Reading Museum is dedicated to the town’s history. It includes artefacts from the Roman era, along with a copy of the Bayeux Tapestry. Many of the exhibits relate to the history of Reading Abbey. There is also a gallery dedicated to the biscuit industry, which became particularly important in 19th-century Reading. There are about 300 decorative biscuit tins on display and a biscuit that was supplied to Captain Scott for his final expedition to the Antarctic.
The UK ETA for Reading
As of 2024, the UK will introduce a new programme — the ETA or Electronic Travel Authorisation. Based on systems that are currently in place in Canada and the United States, the ETA will offer the government greater control and oversight over the borders. It is an attempt to effectively digitalise the borders and will replace the current visa waiver programme in the UK.
For years, the visa waiver programme has allowed visitors from 92 countries to enter the UK without applying for a visa. When it is replaced, travellers from these countries will then have to apply for an ETA. An ETA is not a visa, and the application process is far simpler than a visa application.
The UK ETA for Reading grants visitors permission to stay in the UK for up to six months. During this period of time, they cannot work. However, they can enrol on a course of study. Students, people on business trips, tourists and other visitors will need to apply for a UK ETA for Reading. Those who plan to spend more than six months or hope to work while in the country will still need to apply for a visa separately.
How To Apply for the UK ETA
The ETA is a digital system, so the application system is only available online. Travellers are advised to apply for their ETA in advance. The application must be completed and approved before departing for their journey. Passengers who arrive at their airport, port or station without an approved ETA can be denied the right to board.
A list of requirements for ETA applicants has been published, and travellers are advised to familiarise themselves with it before beginning their application. They will need to hold a valid biometric passport. The application form also includes questions about personal information, such as date of birth, employment status, contact details, etc.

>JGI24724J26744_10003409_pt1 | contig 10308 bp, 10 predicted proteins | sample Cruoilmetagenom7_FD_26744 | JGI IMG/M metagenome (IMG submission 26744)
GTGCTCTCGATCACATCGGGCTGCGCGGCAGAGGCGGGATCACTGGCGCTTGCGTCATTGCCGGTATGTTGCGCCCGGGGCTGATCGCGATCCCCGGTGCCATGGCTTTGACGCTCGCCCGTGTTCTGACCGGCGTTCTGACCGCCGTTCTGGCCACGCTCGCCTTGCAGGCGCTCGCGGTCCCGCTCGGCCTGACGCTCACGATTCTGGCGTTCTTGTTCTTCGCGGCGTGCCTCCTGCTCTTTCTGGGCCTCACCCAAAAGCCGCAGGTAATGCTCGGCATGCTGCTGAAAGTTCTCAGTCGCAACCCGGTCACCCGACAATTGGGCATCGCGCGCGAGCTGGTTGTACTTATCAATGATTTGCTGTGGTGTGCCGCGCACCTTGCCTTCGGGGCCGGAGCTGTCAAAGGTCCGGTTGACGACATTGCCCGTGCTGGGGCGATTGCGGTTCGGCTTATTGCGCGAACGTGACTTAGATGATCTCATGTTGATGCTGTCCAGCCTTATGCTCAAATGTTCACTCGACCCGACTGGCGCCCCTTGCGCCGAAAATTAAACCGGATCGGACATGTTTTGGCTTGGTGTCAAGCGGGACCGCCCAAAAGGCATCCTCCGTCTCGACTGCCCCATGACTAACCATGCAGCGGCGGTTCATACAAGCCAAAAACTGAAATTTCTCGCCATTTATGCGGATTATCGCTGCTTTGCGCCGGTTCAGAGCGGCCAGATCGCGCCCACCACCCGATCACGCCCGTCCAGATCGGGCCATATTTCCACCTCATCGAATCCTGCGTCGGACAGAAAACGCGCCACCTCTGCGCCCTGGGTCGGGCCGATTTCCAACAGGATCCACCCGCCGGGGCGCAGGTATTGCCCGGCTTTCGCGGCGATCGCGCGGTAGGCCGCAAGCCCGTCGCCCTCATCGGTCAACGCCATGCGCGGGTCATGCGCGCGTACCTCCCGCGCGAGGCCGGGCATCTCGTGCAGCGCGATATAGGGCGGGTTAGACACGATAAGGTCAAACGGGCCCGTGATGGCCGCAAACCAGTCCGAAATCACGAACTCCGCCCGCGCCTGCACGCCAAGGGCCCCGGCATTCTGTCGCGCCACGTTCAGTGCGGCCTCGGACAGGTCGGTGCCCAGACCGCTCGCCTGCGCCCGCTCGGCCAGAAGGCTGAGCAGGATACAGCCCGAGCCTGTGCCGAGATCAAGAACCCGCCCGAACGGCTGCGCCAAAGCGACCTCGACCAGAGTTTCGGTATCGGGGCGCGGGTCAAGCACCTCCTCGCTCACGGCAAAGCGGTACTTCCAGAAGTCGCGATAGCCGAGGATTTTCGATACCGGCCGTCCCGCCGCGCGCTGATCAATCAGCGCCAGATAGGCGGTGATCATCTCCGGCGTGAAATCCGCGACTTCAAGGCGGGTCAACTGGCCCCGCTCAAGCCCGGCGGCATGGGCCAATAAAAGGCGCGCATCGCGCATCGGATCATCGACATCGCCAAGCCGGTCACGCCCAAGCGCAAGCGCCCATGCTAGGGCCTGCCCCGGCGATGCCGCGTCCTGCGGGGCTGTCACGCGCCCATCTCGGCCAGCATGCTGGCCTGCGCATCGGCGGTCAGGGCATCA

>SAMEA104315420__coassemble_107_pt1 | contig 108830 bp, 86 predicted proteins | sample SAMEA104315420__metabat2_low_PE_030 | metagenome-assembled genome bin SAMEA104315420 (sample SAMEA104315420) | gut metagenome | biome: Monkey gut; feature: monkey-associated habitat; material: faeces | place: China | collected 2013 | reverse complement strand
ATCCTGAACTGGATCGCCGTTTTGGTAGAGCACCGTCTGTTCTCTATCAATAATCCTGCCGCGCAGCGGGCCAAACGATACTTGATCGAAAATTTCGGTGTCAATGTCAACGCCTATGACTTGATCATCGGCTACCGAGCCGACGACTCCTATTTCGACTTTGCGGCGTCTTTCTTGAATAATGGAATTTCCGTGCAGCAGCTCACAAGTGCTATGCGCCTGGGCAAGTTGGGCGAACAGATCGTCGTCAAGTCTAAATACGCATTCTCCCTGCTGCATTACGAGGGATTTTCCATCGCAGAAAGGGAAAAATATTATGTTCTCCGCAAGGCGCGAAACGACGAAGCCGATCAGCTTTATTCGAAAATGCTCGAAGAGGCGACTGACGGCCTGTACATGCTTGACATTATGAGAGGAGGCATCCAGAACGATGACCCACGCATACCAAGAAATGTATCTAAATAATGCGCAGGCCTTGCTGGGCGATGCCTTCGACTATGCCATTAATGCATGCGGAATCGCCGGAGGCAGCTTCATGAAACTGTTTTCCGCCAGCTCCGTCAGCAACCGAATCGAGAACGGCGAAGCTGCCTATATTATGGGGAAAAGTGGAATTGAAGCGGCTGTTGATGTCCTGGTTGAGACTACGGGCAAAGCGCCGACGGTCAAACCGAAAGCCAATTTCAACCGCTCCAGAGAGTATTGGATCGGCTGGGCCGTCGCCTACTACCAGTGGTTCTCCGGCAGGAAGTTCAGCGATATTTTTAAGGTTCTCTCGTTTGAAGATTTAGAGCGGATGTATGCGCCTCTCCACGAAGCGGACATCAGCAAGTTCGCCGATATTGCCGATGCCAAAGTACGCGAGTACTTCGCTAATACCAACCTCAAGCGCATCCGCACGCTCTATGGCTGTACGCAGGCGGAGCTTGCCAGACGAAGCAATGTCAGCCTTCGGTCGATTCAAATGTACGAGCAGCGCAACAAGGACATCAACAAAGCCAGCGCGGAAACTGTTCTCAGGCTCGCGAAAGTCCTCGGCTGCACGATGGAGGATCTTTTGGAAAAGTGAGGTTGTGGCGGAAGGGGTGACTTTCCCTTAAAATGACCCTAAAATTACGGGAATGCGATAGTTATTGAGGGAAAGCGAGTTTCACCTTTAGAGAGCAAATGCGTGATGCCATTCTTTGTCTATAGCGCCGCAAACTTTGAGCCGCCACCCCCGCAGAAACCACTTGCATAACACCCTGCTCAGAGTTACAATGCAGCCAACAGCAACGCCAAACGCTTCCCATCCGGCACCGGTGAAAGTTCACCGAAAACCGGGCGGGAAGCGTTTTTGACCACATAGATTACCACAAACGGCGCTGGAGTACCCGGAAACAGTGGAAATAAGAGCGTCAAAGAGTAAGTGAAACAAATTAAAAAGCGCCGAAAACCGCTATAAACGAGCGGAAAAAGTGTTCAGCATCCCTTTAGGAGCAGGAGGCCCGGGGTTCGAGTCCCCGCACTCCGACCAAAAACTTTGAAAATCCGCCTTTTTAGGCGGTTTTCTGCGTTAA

As part of the application process, travellers will need to disclose information about their personal history. If they have a criminal record, if they have ever committed any immigration offences, or if they are or have ever been a member of a proscribed organisation, they must disclose those details on their application form. Applicants will also need to provide information about their plans in the UK, such as the address at which they will be staying. This might be a hotel or hostel, a friend or relative’s home, or other private accommodation.
When applying for the UK ETA for Reading, travellers should also be prepared to pay a non-refundable fee. Their ETA application will not be processed until this fee has been paid in full. Applications can have a processing time of up to 72 hours, which travellers should take into account when making their plans.
Travelling With the UK ETA for Reading
When a traveller has been approved for the UK ETA for Reading, they can travel freely across the United Kingdom. Although the UK is made up of four constituent countries, there is no internal border control. This means that a traveller with an ETA can leave England and enter Scotland, Wales or Northern Ireland without needing any further permission or paperwork. However, visitors who would like to travel to the independent Republic of Ireland or other European countries will need to research the entry requirements, as the UK ETA has no validity in these places.
Your Trip to Reading With the UK ETA
Whether you’re going to soak up the atmosphere at Reading Festival or you’re curious about the story of this historic town, there’s always something to do in Reading. Make sure you complete your ETA application correctly with ample time to spare, so you can enjoy a stress-free trip to the locally known city of Biscuit Town.